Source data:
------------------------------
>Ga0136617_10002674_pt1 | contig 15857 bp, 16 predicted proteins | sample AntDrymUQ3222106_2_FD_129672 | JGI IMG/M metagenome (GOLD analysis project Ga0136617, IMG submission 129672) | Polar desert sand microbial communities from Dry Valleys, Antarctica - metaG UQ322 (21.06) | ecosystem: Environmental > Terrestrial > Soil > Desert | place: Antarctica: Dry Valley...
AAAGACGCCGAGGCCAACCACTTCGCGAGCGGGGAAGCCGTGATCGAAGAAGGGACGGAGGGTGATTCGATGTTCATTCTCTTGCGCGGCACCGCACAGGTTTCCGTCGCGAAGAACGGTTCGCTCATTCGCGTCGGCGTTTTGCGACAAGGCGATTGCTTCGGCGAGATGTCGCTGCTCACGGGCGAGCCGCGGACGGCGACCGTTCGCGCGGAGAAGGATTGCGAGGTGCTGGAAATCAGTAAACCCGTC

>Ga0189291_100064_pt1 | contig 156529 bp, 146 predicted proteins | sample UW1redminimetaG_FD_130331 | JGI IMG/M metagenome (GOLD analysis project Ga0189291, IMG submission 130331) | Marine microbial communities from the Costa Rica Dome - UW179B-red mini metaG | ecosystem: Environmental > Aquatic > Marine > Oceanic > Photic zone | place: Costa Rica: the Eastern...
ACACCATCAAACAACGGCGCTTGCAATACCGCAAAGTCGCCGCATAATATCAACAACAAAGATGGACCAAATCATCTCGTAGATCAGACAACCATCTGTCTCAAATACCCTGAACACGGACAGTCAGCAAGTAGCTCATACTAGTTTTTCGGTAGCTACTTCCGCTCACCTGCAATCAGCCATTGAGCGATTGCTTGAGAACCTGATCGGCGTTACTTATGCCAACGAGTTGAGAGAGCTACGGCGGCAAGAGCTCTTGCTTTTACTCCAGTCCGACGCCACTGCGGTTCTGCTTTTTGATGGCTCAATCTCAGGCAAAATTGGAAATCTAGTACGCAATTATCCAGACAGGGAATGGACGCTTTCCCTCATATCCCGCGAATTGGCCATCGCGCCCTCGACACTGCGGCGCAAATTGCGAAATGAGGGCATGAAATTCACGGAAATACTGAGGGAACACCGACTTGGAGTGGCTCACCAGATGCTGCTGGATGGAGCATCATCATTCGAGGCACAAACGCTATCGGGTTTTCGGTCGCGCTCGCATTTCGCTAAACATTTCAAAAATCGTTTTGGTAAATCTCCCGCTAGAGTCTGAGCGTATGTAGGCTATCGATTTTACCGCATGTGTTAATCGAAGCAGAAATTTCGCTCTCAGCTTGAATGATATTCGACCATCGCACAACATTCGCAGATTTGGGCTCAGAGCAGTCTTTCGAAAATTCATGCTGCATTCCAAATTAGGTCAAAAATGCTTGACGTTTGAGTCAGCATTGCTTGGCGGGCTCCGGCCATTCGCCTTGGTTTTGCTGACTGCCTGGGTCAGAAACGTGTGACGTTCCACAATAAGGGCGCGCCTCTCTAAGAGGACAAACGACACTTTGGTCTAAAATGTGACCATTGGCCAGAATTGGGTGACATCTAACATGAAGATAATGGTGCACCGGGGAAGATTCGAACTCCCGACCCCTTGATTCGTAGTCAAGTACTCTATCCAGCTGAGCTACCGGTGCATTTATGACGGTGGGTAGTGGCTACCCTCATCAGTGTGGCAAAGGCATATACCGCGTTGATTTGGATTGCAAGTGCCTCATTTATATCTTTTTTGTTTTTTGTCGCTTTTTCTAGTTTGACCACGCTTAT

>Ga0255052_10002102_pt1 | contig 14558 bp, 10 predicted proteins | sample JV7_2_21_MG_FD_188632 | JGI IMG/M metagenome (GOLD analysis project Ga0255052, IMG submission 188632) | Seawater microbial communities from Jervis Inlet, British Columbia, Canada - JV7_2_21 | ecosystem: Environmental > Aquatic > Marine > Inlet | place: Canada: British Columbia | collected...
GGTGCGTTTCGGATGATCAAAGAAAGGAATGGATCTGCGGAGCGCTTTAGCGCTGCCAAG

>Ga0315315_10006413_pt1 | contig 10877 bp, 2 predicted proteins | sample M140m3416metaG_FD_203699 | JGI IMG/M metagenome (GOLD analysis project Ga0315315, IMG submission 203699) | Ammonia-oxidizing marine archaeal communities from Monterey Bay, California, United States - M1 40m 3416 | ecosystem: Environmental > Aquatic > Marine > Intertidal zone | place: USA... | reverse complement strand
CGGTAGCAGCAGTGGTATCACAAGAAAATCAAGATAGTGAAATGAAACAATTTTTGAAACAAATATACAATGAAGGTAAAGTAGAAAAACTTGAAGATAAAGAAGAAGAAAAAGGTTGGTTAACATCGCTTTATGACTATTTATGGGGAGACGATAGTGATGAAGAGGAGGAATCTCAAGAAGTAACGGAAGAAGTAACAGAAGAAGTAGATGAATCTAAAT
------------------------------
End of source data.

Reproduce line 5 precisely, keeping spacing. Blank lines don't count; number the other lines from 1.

>Ga0255052_10002102_pt1 | contig 14558 bp, 10 predicted proteins | sample JV7_2_21_MG_FD_188632 | JGI IMG/M metagenome (GOLD analysis project Ga0255052, IMG submission 188632) | Seawater microbial communities from Jervis Inlet, British Columbia, Canada - JV7_2_21 | ecosystem: Environmental > Aquatic > Marine > Inlet | place: Canada: British Columbia | collected...